// ...
)

// ...

gauge, err := meter.AsyncInt64().Gauge(
    "gauge",
    instrument.WithDescription("..."),
    instrument.WithUnit("..."),
)
if err != nil {
    // ...
}

// ... application logic

err = meter.RegisterCallback([]instrument.Asynchronous{gauge}, func(ctx context.Context) {
	mesurement := // result of some rare operation
    gauge.Observe(ctx, mesurement)
})
if err != nil {
    // ...
}

Views

Views allow users to customize metrics that are produced by the SDK. It can be used to match metrics and modify their names, descriptions, aggregation types, and attributes. Also, it is used to filter out certain metrics produced by instrumentation. Views are usually most useful when working with existing instrumented libraries to modify or filter out produced metrics, therefore, we won’t cover Views in this manual.

For more information on Views, please refer to the View section of the OpenTelemetry specification.

MetricReader and MetricExporter

We talked about most of the SDK components and know how to record Measurements using Instruments. Now produced telemetry data has to be sent to some agent or to an observability platform. The SDK handles that with the help of MetricReader and MetricExporter components.

MetricReader is the interface between the Metrics SDK and an exporter. It collects recorded measurements from SDK and hands them over to the exporter either on demand or periodically. MetricReader is always associated with MetricExporter.

MetricExporter is a protocol specific component that supports sending or emitting produced by the SDK telemetry data.

OpenTelemetry Go Metrics SDK officially supports the following exporters:

See an example of the MeterProvided configuration that makes collected telemetry data available for pulling via the Prometheus exporter and sends it periodically to an upstream service that can receive data via HTTP in the OTLP format.

import (
    // ...
    "go.opentelemetry.io/otel/exporters/otlp/otlpmetric/otlpmetrichttp"
    "go.opentelemetry.io/otel/exporters/prometheus"
    "go.opentelemetry.io/otel/sdk/metric"
    // ...
)

// ...

// Push-based periodic OTLP exporter
otlpExporter, err := otlpmetrichttp.New(ctx)
if err != nil {
    // ...
}

// Pull-based Prometheus exporter
prometheusExporter, err := prometheus.New()
if err != nil {
    // ...
}

meterProvider := metric.NewMeterProvider(
    metric.WithResource(resources),
    metric.WithReader(metric.NewPeriodicReader(otlpExporter)),
    metric.WithReader(prometheusExporter),
)

Example

Let’s take a look at the example of a simple HTTP Go application with a single /health endpoint that is instrumented with Go Metrics SDK. We instrumented the application with two synchronous instruments: Counter and Histogram which record the number of incoming requests and their durations. Recorded observations will be periodically exported to the configured upstream service using the OTLP protocol via HTTP.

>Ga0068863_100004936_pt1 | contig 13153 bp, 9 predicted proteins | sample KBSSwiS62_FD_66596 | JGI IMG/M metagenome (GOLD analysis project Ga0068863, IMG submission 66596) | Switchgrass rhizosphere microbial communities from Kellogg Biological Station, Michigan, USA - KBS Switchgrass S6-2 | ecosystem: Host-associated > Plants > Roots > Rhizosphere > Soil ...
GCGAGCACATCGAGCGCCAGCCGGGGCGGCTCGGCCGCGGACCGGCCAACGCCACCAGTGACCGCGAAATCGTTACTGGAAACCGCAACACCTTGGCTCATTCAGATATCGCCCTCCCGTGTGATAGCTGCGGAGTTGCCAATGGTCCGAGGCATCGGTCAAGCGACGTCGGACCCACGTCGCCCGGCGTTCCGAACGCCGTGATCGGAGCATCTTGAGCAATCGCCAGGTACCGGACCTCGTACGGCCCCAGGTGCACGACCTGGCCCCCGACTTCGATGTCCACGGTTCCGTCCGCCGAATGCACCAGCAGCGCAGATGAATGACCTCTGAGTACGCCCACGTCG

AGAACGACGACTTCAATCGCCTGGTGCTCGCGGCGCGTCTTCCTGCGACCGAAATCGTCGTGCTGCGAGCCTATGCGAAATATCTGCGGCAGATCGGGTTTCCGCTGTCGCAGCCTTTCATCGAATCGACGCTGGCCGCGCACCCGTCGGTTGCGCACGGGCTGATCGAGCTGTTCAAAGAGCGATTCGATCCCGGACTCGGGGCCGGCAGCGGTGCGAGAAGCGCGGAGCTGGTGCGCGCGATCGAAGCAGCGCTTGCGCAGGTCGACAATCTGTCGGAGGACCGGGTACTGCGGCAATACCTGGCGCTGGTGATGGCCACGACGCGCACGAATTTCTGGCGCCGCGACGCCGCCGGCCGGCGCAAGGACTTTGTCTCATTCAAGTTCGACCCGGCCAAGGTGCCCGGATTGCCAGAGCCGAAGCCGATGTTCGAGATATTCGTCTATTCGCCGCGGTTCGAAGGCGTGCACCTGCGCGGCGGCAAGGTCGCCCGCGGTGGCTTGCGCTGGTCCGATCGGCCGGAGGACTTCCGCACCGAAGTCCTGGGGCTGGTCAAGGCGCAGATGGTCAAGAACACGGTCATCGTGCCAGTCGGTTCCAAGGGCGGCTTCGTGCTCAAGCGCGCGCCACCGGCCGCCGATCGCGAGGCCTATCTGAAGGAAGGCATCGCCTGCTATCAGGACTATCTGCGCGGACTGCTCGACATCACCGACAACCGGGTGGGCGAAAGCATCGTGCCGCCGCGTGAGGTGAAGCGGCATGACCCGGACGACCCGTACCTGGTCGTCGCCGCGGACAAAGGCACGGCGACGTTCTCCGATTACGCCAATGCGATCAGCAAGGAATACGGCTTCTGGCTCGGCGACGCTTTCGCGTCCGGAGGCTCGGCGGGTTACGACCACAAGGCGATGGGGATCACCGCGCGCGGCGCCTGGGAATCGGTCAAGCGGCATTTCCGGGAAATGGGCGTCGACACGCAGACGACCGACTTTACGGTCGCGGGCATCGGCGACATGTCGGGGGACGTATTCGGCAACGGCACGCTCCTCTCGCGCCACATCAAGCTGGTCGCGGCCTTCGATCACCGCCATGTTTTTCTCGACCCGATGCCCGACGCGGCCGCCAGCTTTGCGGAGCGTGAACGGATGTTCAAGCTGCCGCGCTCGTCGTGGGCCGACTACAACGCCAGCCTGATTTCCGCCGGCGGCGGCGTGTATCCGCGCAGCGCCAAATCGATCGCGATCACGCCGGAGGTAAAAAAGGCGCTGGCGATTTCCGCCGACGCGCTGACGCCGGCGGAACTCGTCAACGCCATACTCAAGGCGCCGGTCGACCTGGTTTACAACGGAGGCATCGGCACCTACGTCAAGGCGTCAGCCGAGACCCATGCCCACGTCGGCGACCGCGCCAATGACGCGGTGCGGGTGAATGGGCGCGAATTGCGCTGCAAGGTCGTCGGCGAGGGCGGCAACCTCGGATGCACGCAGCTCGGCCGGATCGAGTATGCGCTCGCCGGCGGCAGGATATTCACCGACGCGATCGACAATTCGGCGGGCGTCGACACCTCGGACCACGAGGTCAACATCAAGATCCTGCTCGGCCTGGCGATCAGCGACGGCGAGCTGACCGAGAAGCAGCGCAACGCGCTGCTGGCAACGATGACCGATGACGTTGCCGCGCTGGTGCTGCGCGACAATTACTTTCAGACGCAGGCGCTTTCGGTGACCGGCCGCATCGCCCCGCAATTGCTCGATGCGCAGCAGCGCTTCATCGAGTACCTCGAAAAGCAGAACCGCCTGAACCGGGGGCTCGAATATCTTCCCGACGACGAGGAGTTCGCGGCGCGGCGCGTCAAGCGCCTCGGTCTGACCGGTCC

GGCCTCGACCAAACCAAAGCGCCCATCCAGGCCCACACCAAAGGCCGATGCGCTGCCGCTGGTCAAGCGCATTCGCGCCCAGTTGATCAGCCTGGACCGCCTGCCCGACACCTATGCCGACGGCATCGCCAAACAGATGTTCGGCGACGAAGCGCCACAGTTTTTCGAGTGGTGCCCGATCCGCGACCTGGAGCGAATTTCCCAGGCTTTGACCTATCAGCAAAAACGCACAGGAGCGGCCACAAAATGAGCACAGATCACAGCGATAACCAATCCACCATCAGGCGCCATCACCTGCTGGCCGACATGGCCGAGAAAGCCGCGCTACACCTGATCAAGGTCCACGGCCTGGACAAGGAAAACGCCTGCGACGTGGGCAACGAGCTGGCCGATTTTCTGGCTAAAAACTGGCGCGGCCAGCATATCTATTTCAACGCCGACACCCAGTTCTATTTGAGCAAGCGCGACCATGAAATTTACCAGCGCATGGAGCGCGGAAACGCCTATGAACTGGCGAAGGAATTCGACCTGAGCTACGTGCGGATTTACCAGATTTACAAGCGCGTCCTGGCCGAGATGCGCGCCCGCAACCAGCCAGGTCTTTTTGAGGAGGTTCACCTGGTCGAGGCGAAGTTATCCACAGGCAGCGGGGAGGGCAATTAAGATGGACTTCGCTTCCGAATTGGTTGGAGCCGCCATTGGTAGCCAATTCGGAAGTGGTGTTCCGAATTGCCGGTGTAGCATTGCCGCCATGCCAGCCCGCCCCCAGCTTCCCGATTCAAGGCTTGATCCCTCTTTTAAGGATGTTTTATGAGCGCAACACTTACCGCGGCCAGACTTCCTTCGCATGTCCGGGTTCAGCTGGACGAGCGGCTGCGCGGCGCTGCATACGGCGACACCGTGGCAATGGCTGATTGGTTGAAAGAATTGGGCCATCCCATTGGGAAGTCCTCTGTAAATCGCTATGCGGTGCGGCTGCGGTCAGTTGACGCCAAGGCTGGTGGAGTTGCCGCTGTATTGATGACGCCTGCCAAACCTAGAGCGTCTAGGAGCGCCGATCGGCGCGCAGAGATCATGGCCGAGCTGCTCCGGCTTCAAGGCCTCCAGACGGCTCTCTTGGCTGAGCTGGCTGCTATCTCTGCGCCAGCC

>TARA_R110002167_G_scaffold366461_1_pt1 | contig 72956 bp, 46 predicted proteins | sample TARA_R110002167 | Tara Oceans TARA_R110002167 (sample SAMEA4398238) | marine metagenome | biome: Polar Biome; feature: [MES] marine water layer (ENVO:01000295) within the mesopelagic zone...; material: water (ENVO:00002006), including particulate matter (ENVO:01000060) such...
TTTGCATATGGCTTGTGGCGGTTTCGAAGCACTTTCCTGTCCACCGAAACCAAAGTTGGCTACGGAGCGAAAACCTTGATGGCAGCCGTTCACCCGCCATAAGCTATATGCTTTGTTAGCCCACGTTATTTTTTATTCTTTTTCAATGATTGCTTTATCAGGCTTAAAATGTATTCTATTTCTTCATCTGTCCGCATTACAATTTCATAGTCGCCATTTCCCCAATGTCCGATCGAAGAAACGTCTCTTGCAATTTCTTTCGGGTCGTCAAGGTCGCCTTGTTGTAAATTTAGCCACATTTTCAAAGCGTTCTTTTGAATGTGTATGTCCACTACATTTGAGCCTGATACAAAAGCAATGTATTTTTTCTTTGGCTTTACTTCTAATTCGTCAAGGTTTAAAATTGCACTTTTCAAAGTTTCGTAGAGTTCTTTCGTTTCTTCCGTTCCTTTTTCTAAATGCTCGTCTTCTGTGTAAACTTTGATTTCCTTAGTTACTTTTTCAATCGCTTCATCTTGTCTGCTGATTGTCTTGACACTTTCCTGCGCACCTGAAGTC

Instrumentation dependencies:

go get go.opentelemetry.io/otel/metric /
  go.opentelemetry.io/otel/sdk/metric /
  go.opentelemetry.io/otel/exporters/otlp/otlpmetric/otlpmetrichttp

In this example telemetry data is exported in the OTLP format via HTTP, therefore, you can use anything that can receive the OTLP data format via HTTP as the
upstream service. Some options are:

To configure the OTLP exporter, refer to Configure OpenTelemetry instrumentation via environment variables.

package main

import (
	"context"
	"log"
	"net/http"
	"time"

	"go.opentelemetry.io/otel/exporters/otlp/otlpmetric/otlpmetrichttp"
	"go.opentelemetry.io/otel/metric"
	"go.opentelemetry.io/otel/metric/instrument"
	"go.opentelemetry.io/otel/metric/unit"
	sdk "go.opentelemetry.io/otel/sdk/metric"
	"go.opentelemetry.io/otel/sdk/resource"
	semconv "go.opentelemetry.io/otel/semconv/v1.12.0"
)

func main() {
	ctx := context.Background()

	resources := resource.NewWithAttributes(
		semconv.SchemaURL,
		semconv.ServiceNameKey.String("service"),
		semconv.ServiceVersionKey.String("v0.0.0"),
	)

	// Instantiate the OTLP HTTP exporter
	exporter, err := otlpmetrichttp.New(ctx)
	if err != nil {
		log.Fatalln(err)
	}

	// Instantiate the OTLP HTTP exporter
	meterProvider := sdk.NewMeterProvider(
		sdk.WithResource(resources),
		sdk.WithReader(sdk.NewPeriodicReader(exporter)),
	)
	defer func() {
		err := meterProvider.Shutdown(context.Background())
		if err != nil {
			log.Fatalln(err)
		}
	}()

	// Create an instance on a meter for the given instrumentation scope
	meter := meterProvider.Meter(
		"github.com/.../example/manual-instrumentation",
		metric.WithInstrumentationVersion("v0.0.0"),
	)

	// Create two synchronous instruments: counter and histogram
	requestCount, err := meter.SyncInt64().Counter(
		"request_count",
		instrument.WithDescription("Incoming request count"),
		instrument.WithUnit("request"),
	)
	if err != nil {
		log.Fatalln(err)
	}
	requestDuration, err := meter.SyncFloat64().Histogram(
		"duration",
		instrument.WithDescription("Incoming end to end duration"),
		instrument.WithUnit(unit.Milliseconds),
	)
	if err != nil {
		log.Fatalln(err)
	}

	http.HandleFunc("/health", func(w http.ResponseWriter, req *http.Request) {
		requestStartTime := time.Now()

		_, _ = w.Write([]byte("UP"))

		elapsedTime := float64(time.Since(requestStartTime)) / float64(time.Millisecond)

		// Record measurements
		attrs := semconv.HTTPServerMetricAttributesFromHTTPRequest("", req)
		requestCount.Add(ctx, 1, attrs...)
		requestDuration.Record(ctx, elapsedTime, attrs...)
	})

	http.ListenAndServe(":8081", nil)
}